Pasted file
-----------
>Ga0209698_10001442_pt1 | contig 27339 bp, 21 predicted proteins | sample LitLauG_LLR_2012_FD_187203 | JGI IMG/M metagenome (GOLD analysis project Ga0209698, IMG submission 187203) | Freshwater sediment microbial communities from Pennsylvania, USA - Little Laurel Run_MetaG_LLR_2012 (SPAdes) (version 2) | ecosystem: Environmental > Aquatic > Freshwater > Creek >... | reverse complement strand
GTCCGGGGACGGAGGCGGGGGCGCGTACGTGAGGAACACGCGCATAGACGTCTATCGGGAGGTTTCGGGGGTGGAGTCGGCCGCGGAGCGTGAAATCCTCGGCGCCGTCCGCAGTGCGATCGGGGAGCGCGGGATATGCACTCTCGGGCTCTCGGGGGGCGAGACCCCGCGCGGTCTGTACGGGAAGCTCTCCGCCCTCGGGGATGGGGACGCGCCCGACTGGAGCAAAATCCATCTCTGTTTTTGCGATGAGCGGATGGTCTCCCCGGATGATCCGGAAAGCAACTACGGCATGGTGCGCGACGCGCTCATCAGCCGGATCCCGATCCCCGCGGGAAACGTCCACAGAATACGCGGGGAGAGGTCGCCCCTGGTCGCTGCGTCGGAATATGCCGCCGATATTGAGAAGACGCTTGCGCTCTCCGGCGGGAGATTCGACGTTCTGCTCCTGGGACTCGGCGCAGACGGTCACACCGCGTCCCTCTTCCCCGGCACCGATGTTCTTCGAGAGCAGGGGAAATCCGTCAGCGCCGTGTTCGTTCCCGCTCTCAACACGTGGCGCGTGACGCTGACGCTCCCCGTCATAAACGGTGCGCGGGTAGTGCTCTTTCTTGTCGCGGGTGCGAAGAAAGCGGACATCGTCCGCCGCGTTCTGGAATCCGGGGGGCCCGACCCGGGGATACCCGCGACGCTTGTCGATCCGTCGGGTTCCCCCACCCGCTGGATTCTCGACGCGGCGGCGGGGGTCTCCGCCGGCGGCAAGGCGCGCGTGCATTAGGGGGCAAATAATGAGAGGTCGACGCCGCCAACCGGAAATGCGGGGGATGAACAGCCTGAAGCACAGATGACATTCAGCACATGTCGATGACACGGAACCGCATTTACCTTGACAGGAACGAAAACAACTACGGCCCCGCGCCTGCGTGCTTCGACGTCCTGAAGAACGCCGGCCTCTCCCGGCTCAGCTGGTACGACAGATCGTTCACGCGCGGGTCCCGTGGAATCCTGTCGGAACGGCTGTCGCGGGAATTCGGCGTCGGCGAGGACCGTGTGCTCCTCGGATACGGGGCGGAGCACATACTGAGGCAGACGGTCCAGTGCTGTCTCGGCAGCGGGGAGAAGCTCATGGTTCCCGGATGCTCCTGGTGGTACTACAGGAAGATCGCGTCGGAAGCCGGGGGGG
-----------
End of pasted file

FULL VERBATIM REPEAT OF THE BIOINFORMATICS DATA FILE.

>Ga0209698_10001442_pt1 | contig 27339 bp, 21 predicted proteins | sample LitLauG_LLR_2012_FD_187203 | JGI IMG/M metagenome (GOLD analysis project Ga0209698, IMG submission 187203) | Freshwater sediment microbial communities from Pennsylvania, USA - Little Laurel Run_MetaG_LLR_2012 (SPAdes) (version 2) | ecosystem: Environmental > Aquatic > Freshwater > Creek >... | reverse complement strand
GTCCGGGGACGGAGGCGGGGGCGCGTACGTGAGGAACACGCGCATAGACGTCTATCGGGAGGTTTCGGGGGTGGAGTCGGCCGCGGAGCGTGAAATCCTCGGCGCCGTCCGCAGTGCGATCGGGGAGCGCGGGATATGCACTCTCGGGCTCTCGGGGGGCGAGACCCCGCGCGGTCTGTACGGGAAGCTCTCCGCCCTCGGGGATGGGGACGCGCCCGACTGGAGCAAAATCCATCTCTGTTTTTGCGATGAGCGGATGGTCTCCCCGGATGATCCGGAAAGCAACTACGGCATGGTGCGCGACGCGCTCATCAGCCGGATCCCGATCCCCGCGGGAAACGTCCACAGAATACGCGGGGAGAGGTCGCCCCTGGTCGCTGCGTCGGAATATGCCGCCGATATTGAGAAGACGCTTGCGCTCTCCGGCGGGAGATTCGACGTTCTGCTCCTGGGACTCGGCGCAGACGGTCACACCGCGTCCCTCTTCCCCGGCACCGATGTTCTTCGAGAGCAGGGGAAATCCGTCAGCGCCGTGTTCGTTCCCGCTCTCAACACGTGGCGCGTGACGCTGACGCTCCCCGTCATAAACGGTGCGCGGGTAGTGCTCTTTCTTGTCGCGGGTGCGAAGAAAGCGGACATCGTCCGCCGCGTTCTGGAATCCGGGGGGCCCGACCCGGGGATACCCGCGACGCTTGTCGATCCGTCGGGTTCCCCCACCCGCTGGATTCTCGACGCGGCGGCGGGGGTCTCCGCCGGCGGCAAGGCGCGCGTGCATTAGGGGGCAAATAATGAGAGGTCGACGCCGCCAACCGGAAATGCGGGGGATGAACAGCCTGAAGCACAGATGACATTCAGCACATGTCGATGACACGGAACCGCATTTACCTTGACAGGAACGAAAACAACTACGGCCCCGCGCCTGCGTGCTTCGACGTCCTGAAGAACGCCGGCCTCTCCCGGCTCAGCTGGTACGACAGATCGTTCACGCGCGGGTCCCGTGGAATCCTGTCGGAACGGCTGTCGCGGGAATTCGGCGTCGGCGAGGACCGTGTGCTCCTCGGATACGGGGCGGAGCACATACTGAGGCAGACGGTCCAGTGCTGTCTCGGCAGCGGGGAGAAGCTCATGGTTCCCGGATGCTCCTGGTGGTACTACAGGAAGATCGCGTCGGAAGCCGGGGGGG